In the following subsection we will give the solution of the first level problem or off-line optimal scheduling design. For clarity of our presentation we will introduce at first the concept of degree of reachability and observability.

Reachability/Observability of NCS

As aforementioned, control design of an NCS with bandwidth resource constraints requires specifying the structure of the feedback control law and associated scheduling function δ(k), σ(k), k ∈{0,1,..., Tδ − 1} of the control and sensor signals. It is natural that we have to apply (send through the network) the control signals with greatest impact on the system, relative to the current state and the target state. This physical fact is closely related to the degree of reachability ([15], [2] ) or the minimal energy control needed to transfer the current state of the system xt to the target state xd. The dual concept is the degree of observability or the observation energy produced by the observed state x0. Before providing the expressions of these energies and control law design, we recall some results concerning the reachability and observability and related Gramians [15], [2].

Definition 3 ([18])

A linear discrete-time system is called l-step reachable (resp. l-step observable) if l is a positive integer such that the system is reachable (resp. observable) on [i, i + l], for any i∊N.

Lemma 1 ([6], [2]) The minimal energy required to transfer the initial state x0to the desired state xdin Tf sampling periods or the transient reachability function is given by: Display Formula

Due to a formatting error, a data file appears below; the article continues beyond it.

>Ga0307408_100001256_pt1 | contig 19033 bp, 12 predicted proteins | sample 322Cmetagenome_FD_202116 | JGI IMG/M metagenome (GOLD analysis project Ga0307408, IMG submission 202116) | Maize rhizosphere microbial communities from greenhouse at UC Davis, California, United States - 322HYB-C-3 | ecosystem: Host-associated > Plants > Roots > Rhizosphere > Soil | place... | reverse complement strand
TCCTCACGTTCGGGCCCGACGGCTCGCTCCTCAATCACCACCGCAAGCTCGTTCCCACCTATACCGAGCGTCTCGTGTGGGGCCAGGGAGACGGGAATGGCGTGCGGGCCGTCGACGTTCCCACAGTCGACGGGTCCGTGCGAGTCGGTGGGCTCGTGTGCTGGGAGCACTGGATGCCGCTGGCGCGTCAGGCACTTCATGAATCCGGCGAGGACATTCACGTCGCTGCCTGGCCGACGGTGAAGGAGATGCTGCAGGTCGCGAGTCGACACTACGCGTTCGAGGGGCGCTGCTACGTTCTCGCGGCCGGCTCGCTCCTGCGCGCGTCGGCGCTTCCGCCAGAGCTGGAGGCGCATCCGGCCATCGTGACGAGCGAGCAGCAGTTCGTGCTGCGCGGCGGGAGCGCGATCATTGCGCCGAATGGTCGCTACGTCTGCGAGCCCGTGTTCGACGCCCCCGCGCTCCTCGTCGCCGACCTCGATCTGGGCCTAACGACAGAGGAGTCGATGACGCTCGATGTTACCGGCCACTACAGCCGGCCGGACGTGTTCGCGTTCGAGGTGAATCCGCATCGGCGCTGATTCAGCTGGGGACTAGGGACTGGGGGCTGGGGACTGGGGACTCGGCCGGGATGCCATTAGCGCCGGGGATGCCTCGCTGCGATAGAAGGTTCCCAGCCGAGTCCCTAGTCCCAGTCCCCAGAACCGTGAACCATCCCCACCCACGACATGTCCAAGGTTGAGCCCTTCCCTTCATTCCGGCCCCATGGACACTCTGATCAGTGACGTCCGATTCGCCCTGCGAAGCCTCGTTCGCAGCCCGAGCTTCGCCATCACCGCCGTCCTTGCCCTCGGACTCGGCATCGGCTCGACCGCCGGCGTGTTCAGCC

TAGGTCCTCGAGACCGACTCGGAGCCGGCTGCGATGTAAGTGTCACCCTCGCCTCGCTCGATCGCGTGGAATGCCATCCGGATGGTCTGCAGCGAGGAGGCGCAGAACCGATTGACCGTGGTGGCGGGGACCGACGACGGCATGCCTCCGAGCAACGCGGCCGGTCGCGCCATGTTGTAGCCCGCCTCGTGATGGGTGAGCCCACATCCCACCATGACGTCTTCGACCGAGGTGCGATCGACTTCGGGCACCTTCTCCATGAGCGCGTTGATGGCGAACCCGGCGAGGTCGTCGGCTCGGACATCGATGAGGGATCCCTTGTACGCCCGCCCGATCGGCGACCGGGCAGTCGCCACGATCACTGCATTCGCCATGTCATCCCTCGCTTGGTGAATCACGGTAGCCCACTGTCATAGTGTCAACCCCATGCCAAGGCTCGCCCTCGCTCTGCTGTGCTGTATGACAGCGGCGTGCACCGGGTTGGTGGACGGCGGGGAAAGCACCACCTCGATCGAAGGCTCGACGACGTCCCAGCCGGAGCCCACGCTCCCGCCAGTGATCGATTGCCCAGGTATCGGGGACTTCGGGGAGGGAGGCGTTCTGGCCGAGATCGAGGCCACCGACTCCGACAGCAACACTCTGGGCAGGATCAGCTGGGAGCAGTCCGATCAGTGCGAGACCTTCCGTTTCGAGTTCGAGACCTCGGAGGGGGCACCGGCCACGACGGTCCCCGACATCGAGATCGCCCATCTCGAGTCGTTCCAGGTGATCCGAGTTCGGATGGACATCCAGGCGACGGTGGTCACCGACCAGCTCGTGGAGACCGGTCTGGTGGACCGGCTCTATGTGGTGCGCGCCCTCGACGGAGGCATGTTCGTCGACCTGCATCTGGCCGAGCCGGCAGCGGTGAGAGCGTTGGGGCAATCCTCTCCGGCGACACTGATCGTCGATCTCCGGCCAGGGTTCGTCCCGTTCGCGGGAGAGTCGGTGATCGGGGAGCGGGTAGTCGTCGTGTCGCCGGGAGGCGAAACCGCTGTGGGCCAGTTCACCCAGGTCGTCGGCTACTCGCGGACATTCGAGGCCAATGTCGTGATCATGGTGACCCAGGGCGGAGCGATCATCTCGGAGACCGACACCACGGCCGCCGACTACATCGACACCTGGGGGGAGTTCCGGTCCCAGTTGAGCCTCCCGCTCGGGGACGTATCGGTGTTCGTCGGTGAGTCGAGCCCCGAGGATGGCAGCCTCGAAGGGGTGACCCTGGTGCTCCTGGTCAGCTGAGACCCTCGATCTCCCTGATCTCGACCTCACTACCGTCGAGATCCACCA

(14)Fr=(xd(A')Tfx0)'Wr1(Tf)(xd(A')Tfx0)

and its optimal control solution is: Display Formula

(15)u¯(k)=B(A)(Tfk)Wr1(Tf)(xd(A)Tfx0)

From this Lemma we have, simultaneously, the function which measures the degree of controllability/ reachability of our system and the open-loop optimal control signals realizing it. Naturally, for Tδ different state-space realizations (13), the degree of reachability and the associated control signals will be different. The smaller this required energy is, the more important the actuator action is on the system state.

Lemma 2 ([6],[2]) The transient observability function is given by:Display Formula

(16)F0=x0TW0(Tf)x0

Denote by N = HTδ the horizon of periodic system Āt, Display FormulaB¯l,l{0,...,(Tδ1)}, with H a positive integer and NTf. Hence, H measures the horizon of our study in the number of hyperperiods (Tδ).

From Lemma 1 and Lemma 2 we can see that the inverse of the reachability Gramian is the weighted matrix of optimal transfer energy criterion. It is dependent on the systems dynamics, the periodic scheduling of control signals and the initial states. The smaller the required transfer energy is, the greater the controllability we have on the system state via the scheduled control signals. The same analysis may be done for the observability Gramian and its dependence on the scheduling of measurements or sensed signals. Denote by Sc and Ss the sets of all periodic scheduling functions of length Tδ −1 and Tδ −1 respectively, then, we can arrive at the optimal scheduling of control and measurement signals by the solution of the following two optimization problems: